Here is one of the most influential poems of the 20th century, Poem XXII from William Carlos Williams’s 1923 book Spring and All:
so much depends
a red wheel
glazed with rain
beside the white
As any housewife knows, a fair bit depends upon a washing line too — as Williams would have known, being a doctor. So here is Abbie Jury in her last gardening column for the Waikato Times on Friday 30 January, on washing lines. She is a great gardening writer and also a very good journalist: she busted the plagiarism in Penguin’s 2011 Tui NZ Fruit Garden.
Her penultimate post was on red-hot pokers. Quote unquote:
The path back to social acceptance is somewhat more difficult for plants which have become the wildflowers of our roadsides, sniffed at as weeds although pretty enough on their days in flower. I am not convinced the agapanthus will ever recover from this lowly position in New Zealand life but the moptop hydrangea has already undergone a revival. The red hot poker is not as ubiquitous as the derided agapanthus, so maybe there is hope. In times past there were plans for it to be a great deal more common, in one area at least.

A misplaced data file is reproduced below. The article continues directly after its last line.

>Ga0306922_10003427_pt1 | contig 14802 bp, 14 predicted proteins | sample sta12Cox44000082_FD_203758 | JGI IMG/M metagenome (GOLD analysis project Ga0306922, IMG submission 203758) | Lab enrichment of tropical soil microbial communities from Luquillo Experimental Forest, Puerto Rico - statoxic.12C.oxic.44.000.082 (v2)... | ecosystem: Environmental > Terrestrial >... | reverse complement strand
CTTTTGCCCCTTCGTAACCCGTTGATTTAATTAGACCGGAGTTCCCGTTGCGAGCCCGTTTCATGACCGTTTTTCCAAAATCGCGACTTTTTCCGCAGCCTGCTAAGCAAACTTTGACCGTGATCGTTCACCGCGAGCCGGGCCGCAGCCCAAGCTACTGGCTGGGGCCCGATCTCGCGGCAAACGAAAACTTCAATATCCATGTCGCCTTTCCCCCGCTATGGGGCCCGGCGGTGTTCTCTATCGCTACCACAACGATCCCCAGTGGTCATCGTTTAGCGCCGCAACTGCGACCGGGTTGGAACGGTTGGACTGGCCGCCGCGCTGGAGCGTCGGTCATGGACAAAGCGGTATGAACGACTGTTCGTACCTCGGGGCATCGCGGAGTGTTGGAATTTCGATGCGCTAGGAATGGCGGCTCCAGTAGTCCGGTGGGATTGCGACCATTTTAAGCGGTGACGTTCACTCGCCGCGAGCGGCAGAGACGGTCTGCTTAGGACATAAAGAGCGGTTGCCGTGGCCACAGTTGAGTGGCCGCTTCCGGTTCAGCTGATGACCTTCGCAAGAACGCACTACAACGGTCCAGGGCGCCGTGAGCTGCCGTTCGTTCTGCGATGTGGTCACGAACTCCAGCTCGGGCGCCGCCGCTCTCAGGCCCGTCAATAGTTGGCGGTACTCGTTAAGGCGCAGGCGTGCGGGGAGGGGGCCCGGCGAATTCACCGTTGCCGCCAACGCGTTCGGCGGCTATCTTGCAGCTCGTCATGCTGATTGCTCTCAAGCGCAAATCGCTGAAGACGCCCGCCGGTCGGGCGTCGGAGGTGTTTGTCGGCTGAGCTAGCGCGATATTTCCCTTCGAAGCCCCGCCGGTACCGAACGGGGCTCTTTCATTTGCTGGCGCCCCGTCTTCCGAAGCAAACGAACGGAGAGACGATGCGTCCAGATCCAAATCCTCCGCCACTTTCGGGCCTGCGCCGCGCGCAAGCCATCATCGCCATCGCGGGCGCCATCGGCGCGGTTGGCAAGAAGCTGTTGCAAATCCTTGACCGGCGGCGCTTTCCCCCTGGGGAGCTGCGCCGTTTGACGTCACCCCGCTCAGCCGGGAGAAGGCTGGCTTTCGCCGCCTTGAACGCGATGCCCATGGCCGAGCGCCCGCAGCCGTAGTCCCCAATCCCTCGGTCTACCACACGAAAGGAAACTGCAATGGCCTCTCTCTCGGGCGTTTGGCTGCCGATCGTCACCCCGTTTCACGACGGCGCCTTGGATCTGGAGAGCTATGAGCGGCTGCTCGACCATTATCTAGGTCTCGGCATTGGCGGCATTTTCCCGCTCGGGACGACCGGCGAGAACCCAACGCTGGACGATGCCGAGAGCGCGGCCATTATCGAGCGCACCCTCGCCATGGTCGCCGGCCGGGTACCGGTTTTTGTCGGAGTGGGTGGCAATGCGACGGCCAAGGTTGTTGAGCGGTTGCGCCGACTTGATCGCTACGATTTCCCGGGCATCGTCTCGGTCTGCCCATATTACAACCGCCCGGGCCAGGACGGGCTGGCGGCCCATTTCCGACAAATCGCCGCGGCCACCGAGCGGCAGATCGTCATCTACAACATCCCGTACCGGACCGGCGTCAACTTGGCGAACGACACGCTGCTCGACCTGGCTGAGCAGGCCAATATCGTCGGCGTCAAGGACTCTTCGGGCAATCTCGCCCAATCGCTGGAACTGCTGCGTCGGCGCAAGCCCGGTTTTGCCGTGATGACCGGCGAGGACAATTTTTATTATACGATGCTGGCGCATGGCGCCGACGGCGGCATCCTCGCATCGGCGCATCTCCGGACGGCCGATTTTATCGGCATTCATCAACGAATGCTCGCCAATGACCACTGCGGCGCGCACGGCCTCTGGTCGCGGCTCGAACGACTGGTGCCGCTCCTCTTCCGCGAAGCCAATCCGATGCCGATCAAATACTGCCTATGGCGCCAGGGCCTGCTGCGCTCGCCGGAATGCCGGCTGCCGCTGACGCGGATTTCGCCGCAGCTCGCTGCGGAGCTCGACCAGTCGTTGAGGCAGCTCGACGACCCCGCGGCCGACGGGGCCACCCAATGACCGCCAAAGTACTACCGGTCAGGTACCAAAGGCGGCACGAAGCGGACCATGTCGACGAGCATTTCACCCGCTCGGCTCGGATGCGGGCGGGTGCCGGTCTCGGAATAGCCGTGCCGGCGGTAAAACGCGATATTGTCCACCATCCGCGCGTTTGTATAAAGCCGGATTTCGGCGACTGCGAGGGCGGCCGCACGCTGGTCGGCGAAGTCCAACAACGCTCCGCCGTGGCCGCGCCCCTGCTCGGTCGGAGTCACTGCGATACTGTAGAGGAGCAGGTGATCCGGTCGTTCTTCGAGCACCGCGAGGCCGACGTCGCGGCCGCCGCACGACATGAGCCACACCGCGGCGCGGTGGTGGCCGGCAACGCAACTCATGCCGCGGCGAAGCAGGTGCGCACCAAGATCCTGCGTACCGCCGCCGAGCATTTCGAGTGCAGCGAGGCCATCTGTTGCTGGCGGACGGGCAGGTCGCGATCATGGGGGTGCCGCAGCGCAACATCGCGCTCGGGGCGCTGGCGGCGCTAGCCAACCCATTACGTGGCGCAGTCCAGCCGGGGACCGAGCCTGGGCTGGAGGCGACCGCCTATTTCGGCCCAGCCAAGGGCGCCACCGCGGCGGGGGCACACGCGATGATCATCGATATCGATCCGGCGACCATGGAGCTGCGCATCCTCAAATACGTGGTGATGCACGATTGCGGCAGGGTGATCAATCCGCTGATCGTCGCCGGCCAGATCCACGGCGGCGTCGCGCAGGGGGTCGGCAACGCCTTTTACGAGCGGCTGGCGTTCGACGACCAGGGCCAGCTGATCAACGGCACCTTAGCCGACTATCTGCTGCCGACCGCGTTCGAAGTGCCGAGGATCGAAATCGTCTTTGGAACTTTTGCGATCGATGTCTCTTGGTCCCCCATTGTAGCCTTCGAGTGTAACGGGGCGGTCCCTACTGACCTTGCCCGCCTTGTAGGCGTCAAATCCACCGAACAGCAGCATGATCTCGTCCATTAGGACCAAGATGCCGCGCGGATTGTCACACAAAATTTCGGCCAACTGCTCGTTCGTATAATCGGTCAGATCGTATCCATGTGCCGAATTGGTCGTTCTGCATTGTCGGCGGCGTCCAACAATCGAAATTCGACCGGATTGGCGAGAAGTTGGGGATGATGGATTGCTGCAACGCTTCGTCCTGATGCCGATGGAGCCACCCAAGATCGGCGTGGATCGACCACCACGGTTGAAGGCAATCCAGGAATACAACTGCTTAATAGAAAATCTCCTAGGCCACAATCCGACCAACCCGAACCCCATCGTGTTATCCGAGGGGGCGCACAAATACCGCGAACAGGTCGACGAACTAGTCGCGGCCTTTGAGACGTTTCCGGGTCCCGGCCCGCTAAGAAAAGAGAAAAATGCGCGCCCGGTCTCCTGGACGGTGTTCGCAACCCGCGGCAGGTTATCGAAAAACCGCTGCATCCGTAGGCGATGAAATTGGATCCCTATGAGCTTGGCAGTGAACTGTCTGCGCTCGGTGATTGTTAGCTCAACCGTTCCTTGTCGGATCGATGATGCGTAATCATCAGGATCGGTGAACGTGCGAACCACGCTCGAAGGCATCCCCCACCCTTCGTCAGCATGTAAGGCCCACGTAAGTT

Back in the early 1980s when a cabinet minister fell out with his leader and was demoted, he came up with a clever plan to catch public attention. It was Derek Quigley, if my memory serves me right. He wanted to plant up our roadsides thematically, to pretty-up the main roads for tourists. So Canterbury, the home of grace and tradition and the place of his electorate, was to be planted in flowering cherry trees. Classy. I am afraid I do not recall what, if anything, was suggested for the Waikato. But poor old Taranaki – its roadsides were to be planted in red hot pokers if the fallen cabinet minister had his way. He was no horticulturist.
The Waikato Times is a fool to let her go.